The idea that "techno usually has NO message, no image etc. it is faceless" is certainly not one that is embraced by enough of a majority for it to be considered an intrinsic property of techno itself, but rather an indication of what Mr./Mrs./Ms. ALLES NAAR DE KLOTE is getting out of it. This is an important distinction that needs to be made, I think, when discussing exactly what the nature of the state of the "techno" art is.
I doubt that Mr./Mrs./Ms. ALLES NAAR DE KLOTE can concoct an example of any kind of music that is utterly devoid of either "message" or "image" without invoking a generalized (i.e. weak), Cageian definition of music; even then, an argument that anything perceived as "music" could also be perceived as having a "message" or "image" practically by definition could be made, for example, by appealing to the analogy of humankind's search for the "meaning of life" or something like Iannis Xenakis' remarks in _Formalized_Music_ about the tendency of humans to impose a notion of order on random sequences.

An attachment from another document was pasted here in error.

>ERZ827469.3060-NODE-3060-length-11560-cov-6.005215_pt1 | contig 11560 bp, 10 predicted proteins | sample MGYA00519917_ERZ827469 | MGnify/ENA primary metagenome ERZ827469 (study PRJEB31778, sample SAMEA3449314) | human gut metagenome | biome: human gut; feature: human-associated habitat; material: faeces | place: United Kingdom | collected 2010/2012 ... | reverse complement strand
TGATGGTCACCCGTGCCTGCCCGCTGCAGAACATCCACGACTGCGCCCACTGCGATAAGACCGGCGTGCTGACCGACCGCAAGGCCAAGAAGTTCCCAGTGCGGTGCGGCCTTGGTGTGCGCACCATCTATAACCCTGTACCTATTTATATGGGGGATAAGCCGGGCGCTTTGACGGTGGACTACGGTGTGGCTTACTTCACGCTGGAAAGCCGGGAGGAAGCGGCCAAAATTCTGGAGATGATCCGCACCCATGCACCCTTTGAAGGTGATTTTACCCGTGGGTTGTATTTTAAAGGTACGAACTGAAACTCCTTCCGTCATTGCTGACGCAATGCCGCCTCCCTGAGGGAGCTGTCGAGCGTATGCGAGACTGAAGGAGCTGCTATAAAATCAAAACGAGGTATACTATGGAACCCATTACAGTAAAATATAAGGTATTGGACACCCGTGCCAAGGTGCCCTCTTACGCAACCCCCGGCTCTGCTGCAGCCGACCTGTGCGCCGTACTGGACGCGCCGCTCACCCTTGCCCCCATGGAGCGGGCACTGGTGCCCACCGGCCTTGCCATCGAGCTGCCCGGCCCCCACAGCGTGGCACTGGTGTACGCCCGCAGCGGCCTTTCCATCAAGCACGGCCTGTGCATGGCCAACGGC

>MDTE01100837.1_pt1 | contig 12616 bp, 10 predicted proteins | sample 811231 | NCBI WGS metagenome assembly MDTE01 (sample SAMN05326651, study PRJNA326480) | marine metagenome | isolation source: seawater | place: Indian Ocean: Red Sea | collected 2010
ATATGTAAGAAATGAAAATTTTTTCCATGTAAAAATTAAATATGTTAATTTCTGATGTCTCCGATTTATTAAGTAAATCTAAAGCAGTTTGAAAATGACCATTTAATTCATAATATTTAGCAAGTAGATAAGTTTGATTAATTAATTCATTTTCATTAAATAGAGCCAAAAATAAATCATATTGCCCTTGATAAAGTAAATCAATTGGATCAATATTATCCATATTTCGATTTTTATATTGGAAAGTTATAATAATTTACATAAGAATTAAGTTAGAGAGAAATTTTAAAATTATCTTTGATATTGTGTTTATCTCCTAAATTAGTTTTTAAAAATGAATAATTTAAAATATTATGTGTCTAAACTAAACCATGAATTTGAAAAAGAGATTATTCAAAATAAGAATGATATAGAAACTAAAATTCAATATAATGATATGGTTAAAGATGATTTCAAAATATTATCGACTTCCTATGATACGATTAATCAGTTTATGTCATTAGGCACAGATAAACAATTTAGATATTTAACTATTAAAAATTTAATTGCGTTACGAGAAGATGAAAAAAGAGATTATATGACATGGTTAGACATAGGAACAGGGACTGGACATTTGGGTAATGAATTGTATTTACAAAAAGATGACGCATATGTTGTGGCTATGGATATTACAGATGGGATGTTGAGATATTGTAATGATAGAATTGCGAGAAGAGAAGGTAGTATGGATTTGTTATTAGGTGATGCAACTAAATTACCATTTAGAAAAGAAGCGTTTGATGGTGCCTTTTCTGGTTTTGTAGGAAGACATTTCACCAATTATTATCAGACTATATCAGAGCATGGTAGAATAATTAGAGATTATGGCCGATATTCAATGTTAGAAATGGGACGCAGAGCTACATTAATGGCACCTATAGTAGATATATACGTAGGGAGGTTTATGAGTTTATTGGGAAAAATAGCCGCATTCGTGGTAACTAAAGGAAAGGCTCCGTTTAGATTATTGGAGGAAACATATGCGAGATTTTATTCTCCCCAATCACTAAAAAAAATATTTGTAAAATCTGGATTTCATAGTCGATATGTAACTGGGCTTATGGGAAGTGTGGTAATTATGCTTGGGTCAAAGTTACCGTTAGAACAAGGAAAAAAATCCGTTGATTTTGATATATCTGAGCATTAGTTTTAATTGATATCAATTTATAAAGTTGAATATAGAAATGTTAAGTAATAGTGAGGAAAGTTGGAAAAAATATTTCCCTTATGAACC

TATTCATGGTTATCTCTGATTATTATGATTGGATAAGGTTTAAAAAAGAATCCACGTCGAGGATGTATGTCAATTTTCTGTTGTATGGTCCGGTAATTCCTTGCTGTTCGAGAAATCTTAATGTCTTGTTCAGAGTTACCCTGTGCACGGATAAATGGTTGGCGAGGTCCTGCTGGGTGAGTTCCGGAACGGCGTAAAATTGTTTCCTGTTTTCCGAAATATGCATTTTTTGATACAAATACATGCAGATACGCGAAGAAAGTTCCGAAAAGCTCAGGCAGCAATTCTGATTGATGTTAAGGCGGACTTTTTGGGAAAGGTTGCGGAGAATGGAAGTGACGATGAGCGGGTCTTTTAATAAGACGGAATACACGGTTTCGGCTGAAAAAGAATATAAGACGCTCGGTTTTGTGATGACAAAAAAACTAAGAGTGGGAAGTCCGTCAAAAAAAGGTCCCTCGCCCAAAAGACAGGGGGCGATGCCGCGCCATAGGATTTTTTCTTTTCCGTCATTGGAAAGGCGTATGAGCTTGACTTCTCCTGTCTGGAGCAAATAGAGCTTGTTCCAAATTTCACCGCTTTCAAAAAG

The fact that a lingua franca has emerged in techno (for example, the popularity of the TR-909, 303 bassline, the Juno-106) is ample evidence that not only do techno songs have messages, but that these messages are strong enough to have produced a set of musical styles. Techno is an effective form of musical communication -- it has managed to get pretty far considering that it can't easily be promoted on television (since it provides no MTV-suitable visuals and half the fun comes from the fact that the DJ is an active performer). As an aside, it might be my imagination, but it seems that techno music is much more easily exchanged among different countries than is the case with other popular styles, presumably because there isn't as much of a language barrier as there is with more lyrically-based music (such as rap).
One of the triumphs of techno is a more thorough assimilation of electronic music idioms into...
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